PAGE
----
Saturday, February 3, 2007

The "New" Eating Disorder

There it was, on the NBC Nightly News--a new study out of Harvard that identifies America's most common eating disorder, "far outpacing" the better-known and more openly discussed problems of anorexia and bulimia.

The disorder, of course, is binge eating or compulsive eating.

After untold secret frenzies of eating behind closed doors for years and years and years, I finally (duh) recognized that I was a binge eater not all that long ago. You might think it should be obvious. And I knew I overate--how could I miss that? Yet somehow I never linked overeating with being a binge eater. There is a difference.

The difference, I think, that lies in the secrecy of it. (Except you wear your secret for the world to see every single day.) You eat like a bird in public, but when you're alone you can consume a whole lotta food in not a whole lotta time.

In the Harvard study, which they called "the first national census of eating disorders," they found that 3.5 percent of women and 2 percent of men suffer from binge eating, which they defined as "bouts of uncontrolled eating, well past the point of being full, that occur at least twice a week." I suspect the number is higher; it's not something one wants to admit to.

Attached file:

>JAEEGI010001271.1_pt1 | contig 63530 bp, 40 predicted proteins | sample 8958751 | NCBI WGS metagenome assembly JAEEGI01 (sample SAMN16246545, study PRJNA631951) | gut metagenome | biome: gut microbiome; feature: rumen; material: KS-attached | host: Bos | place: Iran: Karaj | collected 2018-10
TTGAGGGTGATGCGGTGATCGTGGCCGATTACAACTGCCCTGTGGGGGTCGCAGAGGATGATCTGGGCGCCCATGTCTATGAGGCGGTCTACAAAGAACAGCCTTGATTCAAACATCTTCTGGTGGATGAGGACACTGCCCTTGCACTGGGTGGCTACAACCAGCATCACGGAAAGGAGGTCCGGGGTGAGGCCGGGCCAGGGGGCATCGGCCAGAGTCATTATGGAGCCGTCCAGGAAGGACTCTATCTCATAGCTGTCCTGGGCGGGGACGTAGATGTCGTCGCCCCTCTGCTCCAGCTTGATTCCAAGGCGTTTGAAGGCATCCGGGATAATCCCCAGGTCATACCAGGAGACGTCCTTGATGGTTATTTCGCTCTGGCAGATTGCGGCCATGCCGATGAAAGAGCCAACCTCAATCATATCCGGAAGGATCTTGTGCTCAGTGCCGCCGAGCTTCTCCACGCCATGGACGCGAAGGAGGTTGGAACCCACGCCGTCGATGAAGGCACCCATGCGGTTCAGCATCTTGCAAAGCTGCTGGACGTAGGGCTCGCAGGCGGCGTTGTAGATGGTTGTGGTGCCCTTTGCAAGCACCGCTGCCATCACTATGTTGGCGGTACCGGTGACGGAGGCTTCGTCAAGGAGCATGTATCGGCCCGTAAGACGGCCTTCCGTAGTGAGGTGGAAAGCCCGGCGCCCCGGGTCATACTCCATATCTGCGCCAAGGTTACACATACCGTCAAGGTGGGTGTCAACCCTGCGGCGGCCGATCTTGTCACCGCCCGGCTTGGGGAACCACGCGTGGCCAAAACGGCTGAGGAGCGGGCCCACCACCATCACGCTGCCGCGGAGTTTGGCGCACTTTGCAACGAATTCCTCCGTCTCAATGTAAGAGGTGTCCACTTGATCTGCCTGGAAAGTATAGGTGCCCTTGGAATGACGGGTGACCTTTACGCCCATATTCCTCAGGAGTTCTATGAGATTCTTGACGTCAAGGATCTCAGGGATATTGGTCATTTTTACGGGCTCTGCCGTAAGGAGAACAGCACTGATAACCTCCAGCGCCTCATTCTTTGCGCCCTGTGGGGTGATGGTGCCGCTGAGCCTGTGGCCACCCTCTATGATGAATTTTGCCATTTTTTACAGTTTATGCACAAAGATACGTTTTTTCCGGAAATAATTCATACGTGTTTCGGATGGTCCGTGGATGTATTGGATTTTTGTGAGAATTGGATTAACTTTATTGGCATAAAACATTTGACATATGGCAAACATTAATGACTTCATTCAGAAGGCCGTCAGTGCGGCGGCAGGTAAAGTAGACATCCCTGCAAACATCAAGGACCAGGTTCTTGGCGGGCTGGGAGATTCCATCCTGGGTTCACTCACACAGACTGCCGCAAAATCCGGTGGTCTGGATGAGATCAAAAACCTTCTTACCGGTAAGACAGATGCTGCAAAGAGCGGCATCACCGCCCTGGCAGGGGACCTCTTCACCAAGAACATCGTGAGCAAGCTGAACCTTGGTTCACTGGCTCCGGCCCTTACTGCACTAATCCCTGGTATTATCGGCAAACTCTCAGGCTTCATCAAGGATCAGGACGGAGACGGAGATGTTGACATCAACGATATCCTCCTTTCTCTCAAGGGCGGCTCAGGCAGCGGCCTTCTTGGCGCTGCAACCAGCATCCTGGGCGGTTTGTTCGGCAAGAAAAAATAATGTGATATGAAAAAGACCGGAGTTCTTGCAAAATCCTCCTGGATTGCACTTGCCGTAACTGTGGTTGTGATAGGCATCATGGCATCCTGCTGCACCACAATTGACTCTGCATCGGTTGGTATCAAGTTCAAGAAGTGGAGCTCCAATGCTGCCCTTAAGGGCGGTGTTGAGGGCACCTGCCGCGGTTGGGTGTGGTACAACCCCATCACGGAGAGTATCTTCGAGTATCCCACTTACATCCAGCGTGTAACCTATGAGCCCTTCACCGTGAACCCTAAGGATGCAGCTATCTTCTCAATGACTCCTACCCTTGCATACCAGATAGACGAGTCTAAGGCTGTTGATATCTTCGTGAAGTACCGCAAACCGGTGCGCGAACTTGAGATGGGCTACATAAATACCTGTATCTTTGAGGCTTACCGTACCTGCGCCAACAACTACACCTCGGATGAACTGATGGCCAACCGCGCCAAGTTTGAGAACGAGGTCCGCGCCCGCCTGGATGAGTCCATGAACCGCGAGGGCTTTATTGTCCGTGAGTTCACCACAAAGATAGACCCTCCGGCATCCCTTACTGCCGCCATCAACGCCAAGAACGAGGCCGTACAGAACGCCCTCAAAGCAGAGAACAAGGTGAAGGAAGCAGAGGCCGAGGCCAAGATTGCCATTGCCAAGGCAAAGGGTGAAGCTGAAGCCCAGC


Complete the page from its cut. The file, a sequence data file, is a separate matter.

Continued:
Ah, control. What a difficult word. McLean Hospital's Dr. Harrison Pope, the author of the study, likened the binge eater's relationship with food to an alcholic's relationship with alcohol. There's a siren song that makes you plan your binge, prepare for it, and relish it with abandon. There might be a thought that goes through your head, something like "you're out of control, woman." But there's some buzzing overdrive in your head that drowns it out and makes you not care. The guilt and the shame--and more and more weight--come later.

I have to admit that fighting the urge to binge is my biggest battle in weight loss. I fight it every single day. Some days I lose. More days than not, lately, I win. Recognizing it for what it is has helped.

Now, you may not believe there is such a thing as a "binge eating disorder," and that it's just gluttons indulging their gluttony. And my recent recognition of my own binging as an "eating disorder" doesn't mean that I'm abdicating my responsibility. I'm not sitting back and whining: "It's not my fault--I have an eating disorder" and then using it as an excuse to continue the behavior.

For me, anyway--I can only speak for me--the recognition of the disorder simply gives my own demon a name. I think God gives us all challenges to face and through the facing of them we grow. Or in this case, shrink.

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